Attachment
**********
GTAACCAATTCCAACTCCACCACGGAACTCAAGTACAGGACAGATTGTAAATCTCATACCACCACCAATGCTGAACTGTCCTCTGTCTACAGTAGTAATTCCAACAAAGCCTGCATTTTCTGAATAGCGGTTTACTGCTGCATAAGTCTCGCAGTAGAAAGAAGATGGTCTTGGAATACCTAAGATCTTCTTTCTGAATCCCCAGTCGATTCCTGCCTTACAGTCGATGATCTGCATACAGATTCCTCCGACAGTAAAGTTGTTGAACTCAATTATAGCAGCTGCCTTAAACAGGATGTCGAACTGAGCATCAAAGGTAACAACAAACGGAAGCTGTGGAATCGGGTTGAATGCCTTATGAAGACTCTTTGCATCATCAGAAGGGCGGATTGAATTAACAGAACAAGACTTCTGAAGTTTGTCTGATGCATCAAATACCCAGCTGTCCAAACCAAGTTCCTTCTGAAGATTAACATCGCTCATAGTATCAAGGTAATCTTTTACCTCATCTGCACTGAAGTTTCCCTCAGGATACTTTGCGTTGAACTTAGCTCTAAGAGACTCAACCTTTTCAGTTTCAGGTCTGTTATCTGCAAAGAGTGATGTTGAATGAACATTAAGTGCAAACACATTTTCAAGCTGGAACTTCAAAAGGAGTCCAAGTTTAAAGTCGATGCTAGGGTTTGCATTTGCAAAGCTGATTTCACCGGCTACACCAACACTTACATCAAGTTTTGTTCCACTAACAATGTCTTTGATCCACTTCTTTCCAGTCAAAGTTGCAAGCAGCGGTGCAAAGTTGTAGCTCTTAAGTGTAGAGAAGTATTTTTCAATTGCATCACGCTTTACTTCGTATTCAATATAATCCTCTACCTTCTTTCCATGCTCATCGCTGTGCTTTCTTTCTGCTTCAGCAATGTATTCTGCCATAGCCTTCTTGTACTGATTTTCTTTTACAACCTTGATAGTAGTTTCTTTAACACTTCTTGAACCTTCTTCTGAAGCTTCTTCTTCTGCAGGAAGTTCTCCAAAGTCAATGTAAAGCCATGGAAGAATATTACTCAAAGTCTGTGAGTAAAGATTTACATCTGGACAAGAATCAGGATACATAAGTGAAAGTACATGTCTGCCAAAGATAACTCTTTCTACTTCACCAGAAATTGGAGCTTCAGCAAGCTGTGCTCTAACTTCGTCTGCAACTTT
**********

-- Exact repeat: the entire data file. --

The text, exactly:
GTAACCAATTCCAACTCCACCACGGAACTCAAGTACAGGACAGATTGTAAATCTCATACCACCACCAATGCTGAACTGTCCTCTGTCTACAGTAGTAATTCCAACAAAGCCTGCATTTTCTGAATAGCGGTTTACTGCTGCATAAGTCTCGCAGTAGAAAGAAGATGGTCTTGGAATACCTAAGATCTTCTTTCTGAATCCCCAGTCGATTCCTGCCTTACAGTCGATGATCTGCATACAGATTCCTCCGACAGTAAAGTTGTTGAACTCAATTATAGCAGCTGCCTTAAACAGGATGTCGAACTGAGCATCAAAGGTAACAACAAACGGAAGCTGTGGAATCGGGTTGAATGCCTTATGAAGACTCTTTGCATCATCAGAAGGGCGGATTGAATTAACAGAACAAGACTTCTGAAGTTTGTCTGATGCATCAAATACCCAGCTGTCCAAACCAAGTTCCTTCTGAAGATTAACATCGCTCATAGTATCAAGGTAATCTTTTACCTCATCTGCACTGAAGTTTCCCTCAGGATACTTTGCGTTGAACTTAGCTCTAAGAGACTCAACCTTTTCAGTTTCAGGTCTGTTATCTGCAAAGAGTGATGTTGAATGAACATTAAGTGCAAACACATTTTCAAGCTGGAACTTCAAAAGGAGTCCAAGTTTAAAGTCGATGCTAGGGTTTGCATTTGCAAAGCTGATTTCACCGGCTACACCAACACTTACATCAAGTTTTGTTCCACTAACAATGTCTTTGATCCACTTCTTTCCAGTCAAAGTTGCAAGCAGCGGTGCAAAGTTGTAGCTCTTAAGTGTAGAGAAGTATTTTTCAATTGCATCACGCTTTACTTCGTATTCAATATAATCCTCTACCTTCTTTCCATGCTCATCGCTGTGCTTTCTTTCTGCTTCAGCAATGTATTCTGCCATAGCCTTCTTGTACTGATTTTCTTTTACAACCTTGATAGTAGTTTCTTTAACACTTCTTGAACCTTCTTCTGAAGCTTCTTCTTCTGCAGGAAGTTCTCCAAAGTCAATGTAAAGCCATGGAAGAATATTACTCAAAGTCTGTGAGTAAAGATTTACATCTGGACAAGAATCAGGATACATAAGTGAAAGTACATGTCTGCCAAAGATAACTCTTTCTACTTCACCAGAAATTGGAGCTTCAGCAAGCTGTGCTCTAACTTCGTCTGCAACTTT